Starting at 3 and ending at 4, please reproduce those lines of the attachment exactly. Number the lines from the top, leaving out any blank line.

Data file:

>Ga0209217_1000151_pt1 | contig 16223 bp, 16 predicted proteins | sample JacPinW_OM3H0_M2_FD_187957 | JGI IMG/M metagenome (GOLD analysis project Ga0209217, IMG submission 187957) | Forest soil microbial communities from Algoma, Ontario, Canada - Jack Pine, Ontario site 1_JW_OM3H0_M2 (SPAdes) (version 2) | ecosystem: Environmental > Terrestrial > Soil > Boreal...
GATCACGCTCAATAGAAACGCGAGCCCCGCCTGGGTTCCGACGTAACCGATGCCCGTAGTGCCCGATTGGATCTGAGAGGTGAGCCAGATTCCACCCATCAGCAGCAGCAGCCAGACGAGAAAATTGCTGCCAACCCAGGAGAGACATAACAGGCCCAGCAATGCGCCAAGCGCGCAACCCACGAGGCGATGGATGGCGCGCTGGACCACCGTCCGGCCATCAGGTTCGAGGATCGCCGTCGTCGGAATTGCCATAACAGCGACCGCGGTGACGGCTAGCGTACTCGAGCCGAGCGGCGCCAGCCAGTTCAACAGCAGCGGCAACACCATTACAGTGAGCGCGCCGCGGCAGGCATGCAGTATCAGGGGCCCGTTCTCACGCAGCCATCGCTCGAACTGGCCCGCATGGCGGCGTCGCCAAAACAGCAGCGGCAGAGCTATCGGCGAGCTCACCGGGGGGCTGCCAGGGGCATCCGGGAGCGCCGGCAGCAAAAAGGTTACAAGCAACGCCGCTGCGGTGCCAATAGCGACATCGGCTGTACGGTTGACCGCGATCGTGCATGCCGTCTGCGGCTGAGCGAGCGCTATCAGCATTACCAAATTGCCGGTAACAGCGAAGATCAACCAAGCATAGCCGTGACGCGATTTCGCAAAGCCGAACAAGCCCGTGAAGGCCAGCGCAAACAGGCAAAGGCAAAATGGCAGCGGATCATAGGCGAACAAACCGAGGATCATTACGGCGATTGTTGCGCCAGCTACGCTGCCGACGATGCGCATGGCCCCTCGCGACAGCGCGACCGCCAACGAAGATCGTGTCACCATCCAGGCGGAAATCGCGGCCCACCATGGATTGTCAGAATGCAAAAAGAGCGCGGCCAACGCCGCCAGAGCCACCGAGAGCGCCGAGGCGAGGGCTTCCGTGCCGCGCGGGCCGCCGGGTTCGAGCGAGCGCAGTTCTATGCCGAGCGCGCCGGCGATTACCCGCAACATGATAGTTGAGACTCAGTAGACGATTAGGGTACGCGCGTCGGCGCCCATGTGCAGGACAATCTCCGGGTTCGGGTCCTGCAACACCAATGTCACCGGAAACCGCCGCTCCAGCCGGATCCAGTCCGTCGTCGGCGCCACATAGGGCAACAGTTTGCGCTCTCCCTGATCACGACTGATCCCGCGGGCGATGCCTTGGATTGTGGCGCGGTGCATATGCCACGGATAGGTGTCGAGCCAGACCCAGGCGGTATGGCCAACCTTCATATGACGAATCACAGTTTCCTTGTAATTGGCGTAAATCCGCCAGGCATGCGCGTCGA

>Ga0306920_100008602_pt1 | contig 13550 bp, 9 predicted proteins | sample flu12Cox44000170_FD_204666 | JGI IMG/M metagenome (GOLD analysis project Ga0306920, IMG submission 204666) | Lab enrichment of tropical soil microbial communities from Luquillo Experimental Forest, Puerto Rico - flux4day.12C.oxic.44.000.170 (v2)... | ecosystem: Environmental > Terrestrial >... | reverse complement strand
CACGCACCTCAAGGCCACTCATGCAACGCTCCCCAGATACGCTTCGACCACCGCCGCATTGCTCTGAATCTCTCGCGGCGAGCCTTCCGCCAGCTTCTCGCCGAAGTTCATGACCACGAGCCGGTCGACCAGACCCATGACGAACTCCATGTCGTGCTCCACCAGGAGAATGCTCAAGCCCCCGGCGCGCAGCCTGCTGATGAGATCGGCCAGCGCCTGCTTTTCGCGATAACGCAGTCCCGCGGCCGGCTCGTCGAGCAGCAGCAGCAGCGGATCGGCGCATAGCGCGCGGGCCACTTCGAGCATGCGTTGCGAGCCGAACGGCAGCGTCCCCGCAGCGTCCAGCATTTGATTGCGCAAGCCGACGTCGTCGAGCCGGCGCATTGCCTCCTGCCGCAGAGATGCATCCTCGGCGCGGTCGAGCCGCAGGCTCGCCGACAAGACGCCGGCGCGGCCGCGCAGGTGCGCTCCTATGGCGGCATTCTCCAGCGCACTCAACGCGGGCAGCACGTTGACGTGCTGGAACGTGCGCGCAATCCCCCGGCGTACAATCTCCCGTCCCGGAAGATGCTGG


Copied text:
>Ga0306920_100008602_pt1 | contig 13550 bp, 9 predicted proteins | sample flu12Cox44000170_FD_204666 | JGI IMG/M metagenome (GOLD analysis project Ga0306920, IMG submission 204666) | Lab enrichment of tropical soil microbial communities from Luquillo Experimental Forest, Puerto Rico - flux4day.12C.oxic.44.000.170 (v2)... | ecosystem: Environmental > Terrestrial >... | reverse complement strand
CACGCACCTCAAGGCCACTCATGCAACGCTCCCCAGATACGCTTCGACCACCGCCGCATTGCTCTGAATCTCTCGCGGCGAGCCTTCCGCCAGCTTCTCGCCGAAGTTCATGACCACGAGCCGGTCGACCAGACCCATGACGAACTCCATGTCGTGCTCCACCAGGAGAATGCTCAAGCCCCCGGCGCGCAGCCTGCTGATGAGATCGGCCAGCGCCTGCTTTTCGCGATAACGCAGTCCCGCGGCCGGCTCGTCGAGCAGCAGCAGCAGCGGATCGGCGCATAGCGCGCGGGCCACTTCGAGCATGCGTTGCGAGCCGAACGGCAGCGTCCCCGCAGCGTCCAGCATTTGATTGCGCAAGCCGACGTCGTCGAGCCGGCGCATTGCCTCCTGCCGCAGAGATGCATCCTCGGCGCGGTCGAGCCGCAGGCTCGCCGACAAGACGCCGGCGCGGCCGCGCAGGTGCGCTCCTATGGCGGCATTCTCCAGCGCACTCAACGCGGGCAGCACGTTGACGTGCTGGAACGTGCGCGCAATCCCCCGGCGTACAATCTCCCGTCCCGGAAGATGCTGG